CoCos convert into shares when a bank’s capital ratio falls below a predefined level.
Deutsche Bank said it expects to take a charge of 2 billion euros ($2.7 billion) to 2.5 billion euros in the fourth quarter related to its U.S. Taunus unit under German HGB accounting rules, Krause said. That won’t stop the bank from paying a dividend for 2012 and has no bearing on its capital levels or profit under IFRS rules, he said.
The “conservative” German accounting rules require valuations to reflect the performance of a business as far as five years in advance, said Krause.
Libor Rate-Rigging Brings Record Fines, Banker Arrests
The London interbank offered rate is the basis for more than $300 trillion of securities. The banks that set the rate stand accused of rigging it for years to boost profits. Five years after alarm bells first sounded, regulators are handing out fines and criminal sanctions to those responsible for rate manipulation. This story is featured in the March issue of Bloomberg Markets Magazine.
Bloomberg Television’s Mark Barton reports.
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Rajaratnam Two-Time Tipper Roomy Khan Gets One Year in Prison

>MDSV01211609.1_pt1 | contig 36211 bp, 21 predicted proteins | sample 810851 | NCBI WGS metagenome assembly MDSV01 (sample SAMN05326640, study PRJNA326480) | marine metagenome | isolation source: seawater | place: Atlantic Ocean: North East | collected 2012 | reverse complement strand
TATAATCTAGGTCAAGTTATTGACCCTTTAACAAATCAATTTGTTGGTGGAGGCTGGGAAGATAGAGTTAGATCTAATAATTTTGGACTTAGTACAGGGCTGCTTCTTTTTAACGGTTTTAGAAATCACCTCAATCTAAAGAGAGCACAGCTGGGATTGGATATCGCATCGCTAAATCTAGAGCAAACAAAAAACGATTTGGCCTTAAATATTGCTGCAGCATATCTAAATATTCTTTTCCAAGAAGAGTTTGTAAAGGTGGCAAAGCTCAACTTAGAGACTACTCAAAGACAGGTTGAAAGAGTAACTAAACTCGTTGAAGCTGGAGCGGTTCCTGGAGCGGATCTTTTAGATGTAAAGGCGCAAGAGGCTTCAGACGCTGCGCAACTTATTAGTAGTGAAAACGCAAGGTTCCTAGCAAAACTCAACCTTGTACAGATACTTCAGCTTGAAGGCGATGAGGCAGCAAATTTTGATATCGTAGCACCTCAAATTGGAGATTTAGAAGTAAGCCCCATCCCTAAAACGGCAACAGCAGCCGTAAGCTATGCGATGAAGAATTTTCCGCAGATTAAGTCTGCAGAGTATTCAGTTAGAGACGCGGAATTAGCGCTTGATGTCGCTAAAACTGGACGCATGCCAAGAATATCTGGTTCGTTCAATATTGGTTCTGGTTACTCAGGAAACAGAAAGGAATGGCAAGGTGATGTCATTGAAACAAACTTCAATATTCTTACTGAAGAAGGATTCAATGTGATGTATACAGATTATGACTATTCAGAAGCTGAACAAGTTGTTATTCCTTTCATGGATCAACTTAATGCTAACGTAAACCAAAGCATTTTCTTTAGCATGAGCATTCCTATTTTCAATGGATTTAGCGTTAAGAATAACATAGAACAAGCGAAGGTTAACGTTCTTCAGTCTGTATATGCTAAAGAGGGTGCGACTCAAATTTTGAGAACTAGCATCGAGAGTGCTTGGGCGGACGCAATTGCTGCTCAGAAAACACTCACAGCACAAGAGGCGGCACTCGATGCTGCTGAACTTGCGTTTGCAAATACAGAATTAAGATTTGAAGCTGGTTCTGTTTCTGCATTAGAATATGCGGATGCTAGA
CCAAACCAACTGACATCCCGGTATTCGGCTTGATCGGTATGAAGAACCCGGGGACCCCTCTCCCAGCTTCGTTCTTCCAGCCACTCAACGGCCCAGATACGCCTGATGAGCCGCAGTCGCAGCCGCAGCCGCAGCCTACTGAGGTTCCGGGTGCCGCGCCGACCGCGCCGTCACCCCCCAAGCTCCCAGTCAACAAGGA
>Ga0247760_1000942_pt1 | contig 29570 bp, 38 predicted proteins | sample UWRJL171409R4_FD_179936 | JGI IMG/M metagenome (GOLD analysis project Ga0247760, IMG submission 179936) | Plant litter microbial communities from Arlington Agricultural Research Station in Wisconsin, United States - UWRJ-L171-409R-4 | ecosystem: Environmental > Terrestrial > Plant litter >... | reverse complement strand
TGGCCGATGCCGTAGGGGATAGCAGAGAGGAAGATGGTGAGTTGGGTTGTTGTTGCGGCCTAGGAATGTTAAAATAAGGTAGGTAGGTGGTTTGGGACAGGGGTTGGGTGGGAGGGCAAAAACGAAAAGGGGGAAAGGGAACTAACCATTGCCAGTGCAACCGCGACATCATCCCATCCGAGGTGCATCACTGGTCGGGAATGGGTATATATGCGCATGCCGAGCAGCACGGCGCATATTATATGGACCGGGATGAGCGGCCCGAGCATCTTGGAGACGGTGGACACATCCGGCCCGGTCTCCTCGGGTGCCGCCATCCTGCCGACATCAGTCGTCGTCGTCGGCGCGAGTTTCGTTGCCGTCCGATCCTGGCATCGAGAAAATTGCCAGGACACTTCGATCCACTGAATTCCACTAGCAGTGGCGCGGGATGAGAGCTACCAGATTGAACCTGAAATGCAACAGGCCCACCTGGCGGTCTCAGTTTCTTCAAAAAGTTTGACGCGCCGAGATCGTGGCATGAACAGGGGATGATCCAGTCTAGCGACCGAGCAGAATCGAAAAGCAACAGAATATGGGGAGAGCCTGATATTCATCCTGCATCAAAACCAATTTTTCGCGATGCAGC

Roomy Khan, the former Intel Corp. executive twice convicted of passing illegal tips to Raj Rajaratnam, was ordered to serve one year in prison for obstructing justice after she’d agreed to help the U.S.
Defense lawyers and prosecutors sought leniency for Khan, 54, saying she helped the government win convictions against hedge fund managers Rajaratnam, Doug Whitman and others. Khan was twice convicted of passing illegal tips to Galleon Group LLC co-founder Rajaratnam, once in 2001 and again in 2009.
Manhattan U.S. Attorney Preet Bharara’s prosecutors cited Khan’s cooperation in a letter to the judge, despite her having lied, destroyed evidence and tipped off co-conspirators to the government’s investigation when she was working with federal agents.
Another cooperator in the governor’s insider-trading crackdown, former Barai Capital Management LP analyst Jason Pflaum, who testified against an expert networking consultant convicted by a jury in 2011, yesterday was spared a prison sentence.
Pflaum, who was a key government witness at the trial of former Primary Global Research LLC consultant Winifred Jiau, was ordered by U.S. District Judge Jed Rakoff to serve two years’ probation and forfeit $500,000.
In Khan’s case, Rakoff said he couldn’t ignore that after pleading guilty and agreeing to cooperate with a federal investigation of Rajaratnam in California, she returned to insider trading and passed the fund manager illegal tips. He said that Khan obstructed justice after she agreed to cooperate with federal investigators in New York in 2007.
Rakoff described Khan’s conduct as a “whole series of lies” that “cannot be ignored.” He directed Khan to forfeit more than $1.5 million she earned as a result of the scheme.